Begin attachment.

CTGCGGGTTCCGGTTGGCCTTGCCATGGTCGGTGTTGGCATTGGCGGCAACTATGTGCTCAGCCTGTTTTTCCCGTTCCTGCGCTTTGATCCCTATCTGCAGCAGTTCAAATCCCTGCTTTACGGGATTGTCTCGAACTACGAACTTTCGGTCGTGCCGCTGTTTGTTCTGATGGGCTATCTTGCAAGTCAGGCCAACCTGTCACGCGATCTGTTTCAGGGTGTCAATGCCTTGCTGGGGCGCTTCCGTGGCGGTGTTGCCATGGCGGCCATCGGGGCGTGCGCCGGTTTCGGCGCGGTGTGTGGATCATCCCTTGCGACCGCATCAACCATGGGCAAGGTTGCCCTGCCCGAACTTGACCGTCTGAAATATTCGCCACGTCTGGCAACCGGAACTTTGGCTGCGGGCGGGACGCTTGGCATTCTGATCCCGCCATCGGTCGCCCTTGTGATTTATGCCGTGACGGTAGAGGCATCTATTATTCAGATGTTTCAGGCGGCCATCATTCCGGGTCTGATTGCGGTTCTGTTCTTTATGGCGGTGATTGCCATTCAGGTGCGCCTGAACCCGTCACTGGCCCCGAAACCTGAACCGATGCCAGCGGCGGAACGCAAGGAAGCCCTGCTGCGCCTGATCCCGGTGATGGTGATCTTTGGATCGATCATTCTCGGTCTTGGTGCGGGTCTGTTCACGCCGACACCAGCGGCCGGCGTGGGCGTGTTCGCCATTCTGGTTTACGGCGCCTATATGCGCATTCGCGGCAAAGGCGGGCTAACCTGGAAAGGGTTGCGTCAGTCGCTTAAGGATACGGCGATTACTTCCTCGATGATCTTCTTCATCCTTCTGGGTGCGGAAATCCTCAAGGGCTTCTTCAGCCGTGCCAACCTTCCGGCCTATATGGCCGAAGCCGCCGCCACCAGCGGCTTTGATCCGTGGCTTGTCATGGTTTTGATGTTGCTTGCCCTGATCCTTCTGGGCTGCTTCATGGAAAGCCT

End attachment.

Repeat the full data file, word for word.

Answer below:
CTGCGGGTTCCGGTTGGCCTTGCCATGGTCGGTGTTGGCATTGGCGGCAACTATGTGCTCAGCCTGTTTTTCCCGTTCCTGCGCTTTGATCCCTATCTGCAGCAGTTCAAATCCCTGCTTTACGGGATTGTCTCGAACTACGAACTTTCGGTCGTGCCGCTGTTTGTTCTGATGGGCTATCTTGCAAGTCAGGCCAACCTGTCACGCGATCTGTTTCAGGGTGTCAATGCCTTGCTGGGGCGCTTCCGTGGCGGTGTTGCCATGGCGGCCATCGGGGCGTGCGCCGGTTTCGGCGCGGTGTGTGGATCATCCCTTGCGACCGCATCAACCATGGGCAAGGTTGCCCTGCCCGAACTTGACCGTCTGAAATATTCGCCACGTCTGGCAACCGGAACTTTGGCTGCGGGCGGGACGCTTGGCATTCTGATCCCGCCATCGGTCGCCCTTGTGATTTATGCCGTGACGGTAGAGGCATCTATTATTCAGATGTTTCAGGCGGCCATCATTCCGGGTCTGATTGCGGTTCTGTTCTTTATGGCGGTGATTGCCATTCAGGTGCGCCTGAACCCGTCACTGGCCCCGAAACCTGAACCGATGCCAGCGGCGGAACGCAAGGAAGCCCTGCTGCGCCTGATCCCGGTGATGGTGATCTTTGGATCGATCATTCTCGGTCTTGGTGCGGGTCTGTTCACGCCGACACCAGCGGCCGGCGTGGGCGTGTTCGCCATTCTGGTTTACGGCGCCTATATGCGCATTCGCGGCAAAGGCGGGCTAACCTGGAAAGGGTTGCGTCAGTCGCTTAAGGATACGGCGATTACTTCCTCGATGATCTTCTTCATCCTTCTGGGTGCGGAAATCCTCAAGGGCTTCTTCAGCCGTGCCAACCTTCCGGCCTATATGGCCGAAGCCGCCGCCACCAGCGGCTTTGATCCGTGGCTTGTCATGGTTTTGATGTTGCTTGCCCTGATCCTTCTGGGCTGCTTCATGGAAAGCCT